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April 2016

Mycobacteria cause a number of dangerous, difficult-to-treat diseases including leprosy and tuberculosis, and progress has been slow in eradicating them. But new strategies for combating these bacteria may eventually emerge from better understanding their basic structure and mechanisms, say molecular microbiologist Yasu Morita and his doctoral student Jennifer Hayashi at UMass Amherst. In the current issue of Proceedings of the National Academy of Sciences, they report an advance in the fundamental knowledge about a model species of these pathogens, Mycobacterium smegmatis.

Rebecca Spencer, psychological and brain sciences, is interviewed about her sleep research. Spencer says when people are asked to make a decision and they sleep, they are more likely to recall positive aspects of the decision than people who didn’t sleep before making a choice.

Katherine Boyer, along with a group of researchers in kinesiology, have examined how a runner’s stride changes during a race because of fatigue. The study is published in the Journal of Sports Sciences. They say stride changes significantly as a runner tires.

The American Academy of Arts and Sciences announced the election of 213 new members, including biological chemist Lila Gierasch, Distinguished Professor at the University of Massachusetts Amherst, along with some of the world’s most accomplished scholars, scientists, writers, artists and civic, business and philanthropic leaders.

A team of four University of Massachusetts Amherst researchers are the Armstrong Fund for Science winners for 2016, which is granting $40,000 over two years to encourage transformative research on campus that introduces new ways of thinking about pressing scientific or technical challenges. They were recognized at the UMass Amherst Honors Dinner on April 13.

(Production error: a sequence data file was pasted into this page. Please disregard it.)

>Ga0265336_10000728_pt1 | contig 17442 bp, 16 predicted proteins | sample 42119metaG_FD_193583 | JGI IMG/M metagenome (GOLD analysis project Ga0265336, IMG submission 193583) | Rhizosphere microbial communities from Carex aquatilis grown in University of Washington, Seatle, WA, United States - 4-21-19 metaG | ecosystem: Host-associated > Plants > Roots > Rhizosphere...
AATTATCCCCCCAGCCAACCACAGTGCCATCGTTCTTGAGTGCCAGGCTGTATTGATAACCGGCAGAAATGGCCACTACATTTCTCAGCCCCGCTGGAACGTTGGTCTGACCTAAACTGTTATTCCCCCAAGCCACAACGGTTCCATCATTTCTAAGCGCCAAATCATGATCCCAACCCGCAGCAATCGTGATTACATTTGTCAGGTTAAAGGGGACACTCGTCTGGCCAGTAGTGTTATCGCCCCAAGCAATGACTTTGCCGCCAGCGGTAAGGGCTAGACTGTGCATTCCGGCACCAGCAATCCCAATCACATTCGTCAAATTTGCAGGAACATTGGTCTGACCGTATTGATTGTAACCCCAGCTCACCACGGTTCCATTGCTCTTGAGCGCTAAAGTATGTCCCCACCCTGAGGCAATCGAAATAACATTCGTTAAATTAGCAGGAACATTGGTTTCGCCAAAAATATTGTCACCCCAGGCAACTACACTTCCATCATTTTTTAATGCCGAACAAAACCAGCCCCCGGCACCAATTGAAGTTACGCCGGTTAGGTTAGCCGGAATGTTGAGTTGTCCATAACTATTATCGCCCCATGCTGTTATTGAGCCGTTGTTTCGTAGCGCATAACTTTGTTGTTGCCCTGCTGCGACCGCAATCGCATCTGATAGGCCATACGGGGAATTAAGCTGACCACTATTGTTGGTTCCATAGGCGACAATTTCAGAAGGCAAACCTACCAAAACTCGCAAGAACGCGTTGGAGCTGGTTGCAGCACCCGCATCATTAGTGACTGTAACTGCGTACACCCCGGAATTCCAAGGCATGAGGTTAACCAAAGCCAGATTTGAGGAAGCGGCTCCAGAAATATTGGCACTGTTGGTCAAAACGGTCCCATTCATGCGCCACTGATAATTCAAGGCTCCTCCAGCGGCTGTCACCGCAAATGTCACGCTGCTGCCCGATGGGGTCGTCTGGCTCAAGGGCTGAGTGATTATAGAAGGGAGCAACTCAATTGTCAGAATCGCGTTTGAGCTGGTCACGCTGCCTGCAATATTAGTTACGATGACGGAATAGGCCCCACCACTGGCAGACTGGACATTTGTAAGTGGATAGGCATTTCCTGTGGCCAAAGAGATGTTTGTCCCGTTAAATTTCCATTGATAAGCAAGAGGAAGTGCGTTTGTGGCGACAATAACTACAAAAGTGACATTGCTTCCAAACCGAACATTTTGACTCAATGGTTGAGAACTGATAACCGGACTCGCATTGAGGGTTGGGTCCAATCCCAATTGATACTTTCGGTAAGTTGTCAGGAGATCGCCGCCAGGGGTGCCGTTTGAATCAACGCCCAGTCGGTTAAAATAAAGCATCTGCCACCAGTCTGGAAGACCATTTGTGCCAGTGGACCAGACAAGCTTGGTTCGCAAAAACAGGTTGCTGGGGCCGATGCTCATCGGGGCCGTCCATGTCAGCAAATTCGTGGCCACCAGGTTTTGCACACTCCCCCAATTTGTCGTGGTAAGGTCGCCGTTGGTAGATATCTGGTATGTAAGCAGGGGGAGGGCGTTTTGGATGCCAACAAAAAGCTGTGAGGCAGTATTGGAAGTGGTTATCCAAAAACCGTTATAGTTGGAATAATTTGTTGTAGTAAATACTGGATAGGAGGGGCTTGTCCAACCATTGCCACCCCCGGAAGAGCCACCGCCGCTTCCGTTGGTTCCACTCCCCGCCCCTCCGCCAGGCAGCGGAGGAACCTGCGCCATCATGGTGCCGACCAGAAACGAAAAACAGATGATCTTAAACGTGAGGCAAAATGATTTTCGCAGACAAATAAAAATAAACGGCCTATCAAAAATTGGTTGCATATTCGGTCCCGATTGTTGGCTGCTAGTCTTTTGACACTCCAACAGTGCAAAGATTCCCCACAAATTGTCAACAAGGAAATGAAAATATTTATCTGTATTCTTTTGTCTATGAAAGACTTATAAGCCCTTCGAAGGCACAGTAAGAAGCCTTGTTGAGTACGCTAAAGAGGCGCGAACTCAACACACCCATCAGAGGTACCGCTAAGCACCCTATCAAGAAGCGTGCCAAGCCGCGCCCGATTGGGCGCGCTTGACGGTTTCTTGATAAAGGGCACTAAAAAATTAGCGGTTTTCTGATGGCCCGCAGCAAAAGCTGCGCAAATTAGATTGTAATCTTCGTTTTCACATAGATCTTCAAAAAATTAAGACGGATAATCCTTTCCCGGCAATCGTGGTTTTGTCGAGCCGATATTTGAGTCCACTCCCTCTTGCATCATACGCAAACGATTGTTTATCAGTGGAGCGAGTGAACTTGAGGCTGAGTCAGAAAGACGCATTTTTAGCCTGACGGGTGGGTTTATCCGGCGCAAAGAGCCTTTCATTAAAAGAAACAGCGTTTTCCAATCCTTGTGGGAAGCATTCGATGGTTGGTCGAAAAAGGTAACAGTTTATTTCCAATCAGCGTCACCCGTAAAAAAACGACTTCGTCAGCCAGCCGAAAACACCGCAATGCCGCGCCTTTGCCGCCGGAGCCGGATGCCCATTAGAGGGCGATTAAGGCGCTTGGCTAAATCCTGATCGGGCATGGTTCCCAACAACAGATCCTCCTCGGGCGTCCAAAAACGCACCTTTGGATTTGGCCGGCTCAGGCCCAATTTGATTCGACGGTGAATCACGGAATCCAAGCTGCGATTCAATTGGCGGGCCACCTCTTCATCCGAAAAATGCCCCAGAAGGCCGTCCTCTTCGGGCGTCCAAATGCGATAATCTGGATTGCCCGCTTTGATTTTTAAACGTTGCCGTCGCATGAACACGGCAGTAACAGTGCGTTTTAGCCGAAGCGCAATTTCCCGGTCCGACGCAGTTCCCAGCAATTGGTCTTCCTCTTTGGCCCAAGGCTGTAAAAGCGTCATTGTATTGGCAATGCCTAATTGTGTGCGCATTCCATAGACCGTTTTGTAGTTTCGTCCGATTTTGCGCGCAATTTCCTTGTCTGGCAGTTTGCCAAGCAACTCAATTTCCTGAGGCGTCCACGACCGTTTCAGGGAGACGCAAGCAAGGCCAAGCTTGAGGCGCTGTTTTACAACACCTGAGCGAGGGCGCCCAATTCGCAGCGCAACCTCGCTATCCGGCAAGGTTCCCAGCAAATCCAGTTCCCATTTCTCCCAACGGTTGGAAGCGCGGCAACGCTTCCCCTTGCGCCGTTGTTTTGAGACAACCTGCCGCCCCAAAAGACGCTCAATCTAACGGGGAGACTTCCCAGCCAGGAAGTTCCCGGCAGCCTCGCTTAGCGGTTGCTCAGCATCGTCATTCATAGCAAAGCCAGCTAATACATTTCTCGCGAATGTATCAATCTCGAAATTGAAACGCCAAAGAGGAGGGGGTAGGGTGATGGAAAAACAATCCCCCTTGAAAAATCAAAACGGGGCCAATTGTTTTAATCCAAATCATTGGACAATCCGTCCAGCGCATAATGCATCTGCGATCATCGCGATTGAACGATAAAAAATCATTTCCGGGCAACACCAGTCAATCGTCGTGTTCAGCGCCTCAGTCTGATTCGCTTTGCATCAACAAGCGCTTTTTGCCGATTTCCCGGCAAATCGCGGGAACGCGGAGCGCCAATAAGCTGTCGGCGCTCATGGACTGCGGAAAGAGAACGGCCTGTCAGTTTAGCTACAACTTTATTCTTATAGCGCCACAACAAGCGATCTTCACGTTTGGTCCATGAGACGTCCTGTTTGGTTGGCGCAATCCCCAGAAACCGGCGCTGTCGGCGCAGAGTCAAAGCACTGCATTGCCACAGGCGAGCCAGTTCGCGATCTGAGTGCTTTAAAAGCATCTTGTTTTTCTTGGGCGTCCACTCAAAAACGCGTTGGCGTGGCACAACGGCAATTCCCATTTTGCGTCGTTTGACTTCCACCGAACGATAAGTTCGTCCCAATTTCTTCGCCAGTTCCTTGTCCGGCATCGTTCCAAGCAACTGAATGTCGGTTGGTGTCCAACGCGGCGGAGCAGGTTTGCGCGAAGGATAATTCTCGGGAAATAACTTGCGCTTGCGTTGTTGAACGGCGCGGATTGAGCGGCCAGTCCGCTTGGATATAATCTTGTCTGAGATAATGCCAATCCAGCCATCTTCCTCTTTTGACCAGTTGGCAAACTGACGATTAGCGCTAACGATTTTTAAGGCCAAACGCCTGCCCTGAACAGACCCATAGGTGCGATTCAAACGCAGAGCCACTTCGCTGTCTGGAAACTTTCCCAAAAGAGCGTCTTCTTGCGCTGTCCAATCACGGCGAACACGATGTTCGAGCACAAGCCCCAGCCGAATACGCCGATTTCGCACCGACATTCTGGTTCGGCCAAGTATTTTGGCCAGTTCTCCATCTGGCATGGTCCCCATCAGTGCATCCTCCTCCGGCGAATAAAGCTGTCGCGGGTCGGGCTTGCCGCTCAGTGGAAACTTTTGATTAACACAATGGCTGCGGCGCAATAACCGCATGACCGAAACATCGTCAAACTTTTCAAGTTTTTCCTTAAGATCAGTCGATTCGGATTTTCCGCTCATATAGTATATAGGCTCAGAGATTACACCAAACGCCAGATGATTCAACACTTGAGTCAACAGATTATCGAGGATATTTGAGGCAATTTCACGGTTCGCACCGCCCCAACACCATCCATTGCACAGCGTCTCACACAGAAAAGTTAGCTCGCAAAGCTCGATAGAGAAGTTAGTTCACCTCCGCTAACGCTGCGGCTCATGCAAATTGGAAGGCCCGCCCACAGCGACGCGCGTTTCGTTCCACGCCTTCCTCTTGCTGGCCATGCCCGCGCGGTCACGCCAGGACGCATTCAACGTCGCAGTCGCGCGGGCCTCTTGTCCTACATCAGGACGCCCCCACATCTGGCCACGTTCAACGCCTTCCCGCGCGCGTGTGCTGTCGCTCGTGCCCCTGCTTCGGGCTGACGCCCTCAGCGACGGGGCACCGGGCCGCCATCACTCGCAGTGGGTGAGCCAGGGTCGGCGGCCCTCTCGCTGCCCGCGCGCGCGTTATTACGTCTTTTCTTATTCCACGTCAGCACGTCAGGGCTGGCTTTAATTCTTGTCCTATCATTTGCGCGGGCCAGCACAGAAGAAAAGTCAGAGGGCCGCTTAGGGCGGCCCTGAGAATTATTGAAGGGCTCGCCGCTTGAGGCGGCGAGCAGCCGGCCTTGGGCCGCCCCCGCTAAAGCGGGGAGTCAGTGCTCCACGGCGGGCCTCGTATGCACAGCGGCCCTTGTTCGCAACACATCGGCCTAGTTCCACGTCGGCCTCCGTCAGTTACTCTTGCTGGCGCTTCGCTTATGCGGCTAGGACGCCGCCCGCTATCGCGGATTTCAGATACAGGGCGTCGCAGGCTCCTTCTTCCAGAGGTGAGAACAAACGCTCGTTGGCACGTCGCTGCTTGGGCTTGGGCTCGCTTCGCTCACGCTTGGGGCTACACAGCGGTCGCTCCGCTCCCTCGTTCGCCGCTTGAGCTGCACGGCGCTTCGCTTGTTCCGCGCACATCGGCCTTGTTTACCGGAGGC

Peter Reinhart, IALS director, gave a talk on UMass’s Newest Industry Resource – The Institute for Applied Life Sciences at 20th MassMEDIC’s Annual Conference on Tuesday, April 12 at the Boston Convention center. The conference was in conjunction with the Boston BIOMEDevice Show which showcased the latest medical technologies, advanced manufacturing techniques, new materials, and suppliers from every step in the medical manufacturing process held on April 13-14.

Rebecca Ready, associate professor of psychological and brain sciences, and her graduate student Gennarina Santorelli point out that until now, no studies with older adults have investigated associations between episodic memory performance, that is recalling past experiences rooted in a specific time and place, and what is known as “emotion recovery,” the return to a normal state of emotion after an emotional event.

Kenneth Carter, polymer science, and doctoral student Yinyong Li received a $10,000 discretionary award for FogKicker, a new, patent-pending anti-fog solution made from natural materials. The major raw material, nanocellulose, can be easily made from recycled materials such as waste paper, wood, or plants, and excels at absorbing water or moisture. FogKicker is a biodegradable, non-toxic compound that can be coated on nearly any surface and, after drying, creates an invisible layer that prevents the formation of fog.

R. Thomas Zoeller, biology, has won the Endocrine Society’s Laureate Award for Outstanding Public Service Award, with three others, for “public service to the field of endocrinology” and for “their citizenship, outreach and scientific leadership in the area of endocrine-disrupting chemicals.”

Cynthia Baldwin, Department of Veterinary and Animal Sciences, has been selected for 2015-2016 Distinguished Faculty Lecture Series and will be presented with the Chancellor’s Medal at the conclusion of her talk, “Responding to Infectious Diseases: Next Generation Vaccines” on Monday, April 11, 2016 at 4 p.m. in the Bernie Dallas Room, Goodell Building.